Apples and seaweed

Posted in FO, spinning by tchemgrrl on February 27, 2010

Over the holidays, took a trip to Toronto with J and his family for a few days. Aside from being really cold, it was a nice time. One afternoon we all went in separate directions, and J and I did a bit of cross-referencing and then headed straight for the part of town with a comics shop and fiber store in closest proximity to each other.

(This is our usual method of deciding where to go. You think it’s coincidence that we live less than 10 blocks from two comics shops and two fiber-related stores? No.)

The fiber shop was Romni Wools, and it was lovely. I’ve been on such a spinning kick that I’m not sure when a commercial yarn will *ever* get used, so I was very happy to find some spinning fiber in their basement. I finally decided on two hanks of a sea silk/bug silk blend from Fleece Artist, one in what I think is sugar plum colorway. Fleece Artist doesn’t list their colorways on the labels, so as I was paying, J decided that it was all the colors of apples, and he was absolutely right–the leaves and all different shades of fruit, and even the mushy brown of the bruised windfalls.

I didn’t get a shot of the fiber because I started working on it more or less immediately, as I got a beautiful 18g Bosworth spindle as a Christmas gift, and here I was without any fiber to use it on. It’s hard, having all these first world problems.

apple silk 2

I decided to make a 2-ply yarn with what I’ve seen called a “fractal” technique, though the term’s a bit mathematically problematic. For the first ply, I split the fiber into 2 equal pieces, leading to quite long color repeats. For the second ply, I split it into a good number of narrower pieces (6-8 depending on how the particular chunk of fiber I had in my hand wanted to split), leading to narrower stripes that would nonetheless fit into a single one of the longer repeats. I’ve done this before for dyed yarns where all of the colors coordinate with each other with good results. I like it because 1: the color divisions are more subtle and better tied-together, 2: it requires less advance planning than trying to line all the plies up does, and 3: it still leaves just enough up to chance, which means I want to knit it up right away to see what it looks like!

This was a blend of sea silk and regular silk, but I could not tell the difference between the two at all, even holding pieces up to the light. It spun exactly like good silk top ought to. The only hint of its oceanic beginnings came when I washed the skein; my bathroom turned into Seafood Sam’s at low tide, and several washes didn’t reduce the smell of the yarn. I’m a little nervous about the looks I’ll get wearing this if I get caught in a rainstorm!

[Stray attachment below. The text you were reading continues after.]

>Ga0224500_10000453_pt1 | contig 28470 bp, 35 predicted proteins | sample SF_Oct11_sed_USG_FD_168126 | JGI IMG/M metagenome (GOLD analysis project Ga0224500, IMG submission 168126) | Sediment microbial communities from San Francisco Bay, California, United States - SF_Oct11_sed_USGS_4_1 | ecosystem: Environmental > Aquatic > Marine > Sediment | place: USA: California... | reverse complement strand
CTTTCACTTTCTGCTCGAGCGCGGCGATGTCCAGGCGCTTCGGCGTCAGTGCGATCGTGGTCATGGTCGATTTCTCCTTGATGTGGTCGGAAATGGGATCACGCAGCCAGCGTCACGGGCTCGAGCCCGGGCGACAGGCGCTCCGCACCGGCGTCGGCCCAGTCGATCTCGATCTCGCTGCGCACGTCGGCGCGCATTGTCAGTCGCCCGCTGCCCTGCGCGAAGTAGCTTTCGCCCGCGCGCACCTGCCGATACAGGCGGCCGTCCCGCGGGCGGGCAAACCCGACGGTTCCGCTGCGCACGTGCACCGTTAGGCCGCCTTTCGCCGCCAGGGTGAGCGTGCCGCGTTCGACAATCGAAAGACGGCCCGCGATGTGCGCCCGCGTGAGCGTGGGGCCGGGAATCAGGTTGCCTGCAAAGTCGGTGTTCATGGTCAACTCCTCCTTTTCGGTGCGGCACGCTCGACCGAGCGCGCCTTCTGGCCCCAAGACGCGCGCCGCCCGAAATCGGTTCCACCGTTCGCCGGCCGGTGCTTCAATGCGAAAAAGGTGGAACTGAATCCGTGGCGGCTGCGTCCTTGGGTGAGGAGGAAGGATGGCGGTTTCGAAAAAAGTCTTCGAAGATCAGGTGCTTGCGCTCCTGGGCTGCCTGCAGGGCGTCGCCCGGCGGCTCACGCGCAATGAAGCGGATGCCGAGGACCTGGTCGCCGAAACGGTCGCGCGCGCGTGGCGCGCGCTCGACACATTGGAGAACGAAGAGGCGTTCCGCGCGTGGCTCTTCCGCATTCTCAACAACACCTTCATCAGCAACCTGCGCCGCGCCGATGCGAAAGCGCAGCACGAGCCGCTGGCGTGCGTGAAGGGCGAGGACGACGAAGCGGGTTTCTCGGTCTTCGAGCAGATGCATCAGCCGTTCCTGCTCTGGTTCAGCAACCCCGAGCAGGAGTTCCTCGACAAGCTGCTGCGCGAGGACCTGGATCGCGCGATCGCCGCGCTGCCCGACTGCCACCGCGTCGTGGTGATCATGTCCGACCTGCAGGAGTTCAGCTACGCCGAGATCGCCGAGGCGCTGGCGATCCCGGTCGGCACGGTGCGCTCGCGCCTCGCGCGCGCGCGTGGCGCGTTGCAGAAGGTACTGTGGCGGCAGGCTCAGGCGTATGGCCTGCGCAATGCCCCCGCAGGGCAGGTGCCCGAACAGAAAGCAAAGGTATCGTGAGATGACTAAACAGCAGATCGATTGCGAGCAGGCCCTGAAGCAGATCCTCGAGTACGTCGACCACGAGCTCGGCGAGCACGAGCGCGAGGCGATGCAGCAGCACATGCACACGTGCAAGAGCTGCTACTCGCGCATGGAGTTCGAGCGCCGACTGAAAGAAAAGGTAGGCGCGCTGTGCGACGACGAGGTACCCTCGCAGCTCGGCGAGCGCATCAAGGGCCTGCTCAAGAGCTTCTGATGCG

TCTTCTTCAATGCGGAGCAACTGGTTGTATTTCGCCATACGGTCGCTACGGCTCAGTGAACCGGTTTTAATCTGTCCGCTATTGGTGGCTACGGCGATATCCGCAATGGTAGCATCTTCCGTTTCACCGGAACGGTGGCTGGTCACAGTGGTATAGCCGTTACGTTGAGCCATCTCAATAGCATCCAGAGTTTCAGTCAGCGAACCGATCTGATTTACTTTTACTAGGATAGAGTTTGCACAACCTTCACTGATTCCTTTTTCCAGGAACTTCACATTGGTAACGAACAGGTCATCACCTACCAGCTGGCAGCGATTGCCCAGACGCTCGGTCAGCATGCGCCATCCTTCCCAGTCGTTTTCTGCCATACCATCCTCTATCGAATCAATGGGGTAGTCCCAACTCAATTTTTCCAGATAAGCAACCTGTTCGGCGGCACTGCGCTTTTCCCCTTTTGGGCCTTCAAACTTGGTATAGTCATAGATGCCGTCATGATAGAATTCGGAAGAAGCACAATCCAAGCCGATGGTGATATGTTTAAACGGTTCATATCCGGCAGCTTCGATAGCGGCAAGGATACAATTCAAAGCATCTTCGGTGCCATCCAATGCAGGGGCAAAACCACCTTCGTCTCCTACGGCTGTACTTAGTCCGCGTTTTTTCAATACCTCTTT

There was a bit of yellow-tan dye bleed but it didn’t make a big difference in the color of the final yarn–the sea silk must be pretty happy taking up dye.

apple silk 3

I consciously did a more worsted-style draw than I normally do in an effort to maximize the sheen of the silk (I’ve been disappointed by that with my handspun silk before). It seems to have worked pretty well, I love the way this yarn catches the light, and I couldn’t stop taking ridiculous closeups. Just so pretty.

apple silk

Final stats: 2 ounces, 320 yards of two-ply, 23 wpi. A knitting/spinning friend has recently made several Lacy Baktuses with her handspun, and I really love the wide, shallow triangle shape, the ability to use every scrap of yarn, and the way it shows off the varigation of a yarn spun from handdyed yarn. I’ll probably do that pattern, or a variant, with this.


3 Responses

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  1. dearmary said, on February 27, 2010 at 4:15 pm

    Lovely! It will make a sweeeeeeeet Lacy Backtus (or variant thereof).

    The term “fractal” as used in spinning has alway bugged me, too. Could it be simply “fractional” that was meant when the term was coined?

  2. Karyn said, on February 28, 2010 at 2:53 am

    I was in Toronto at the 4th of July with limited time and decided to visit Lettuce Knit. My knitting friends in SF are big fan of the Yarn Harlot and that’s her LYS. Toronto was really nice in the summer!

    Your yarn is beautiful!!

  3. Guzzisue said, on February 28, 2010 at 7:13 am

    pretty 🙂 I think i will have to try this method and am looking forward to seeing the finished scarf.

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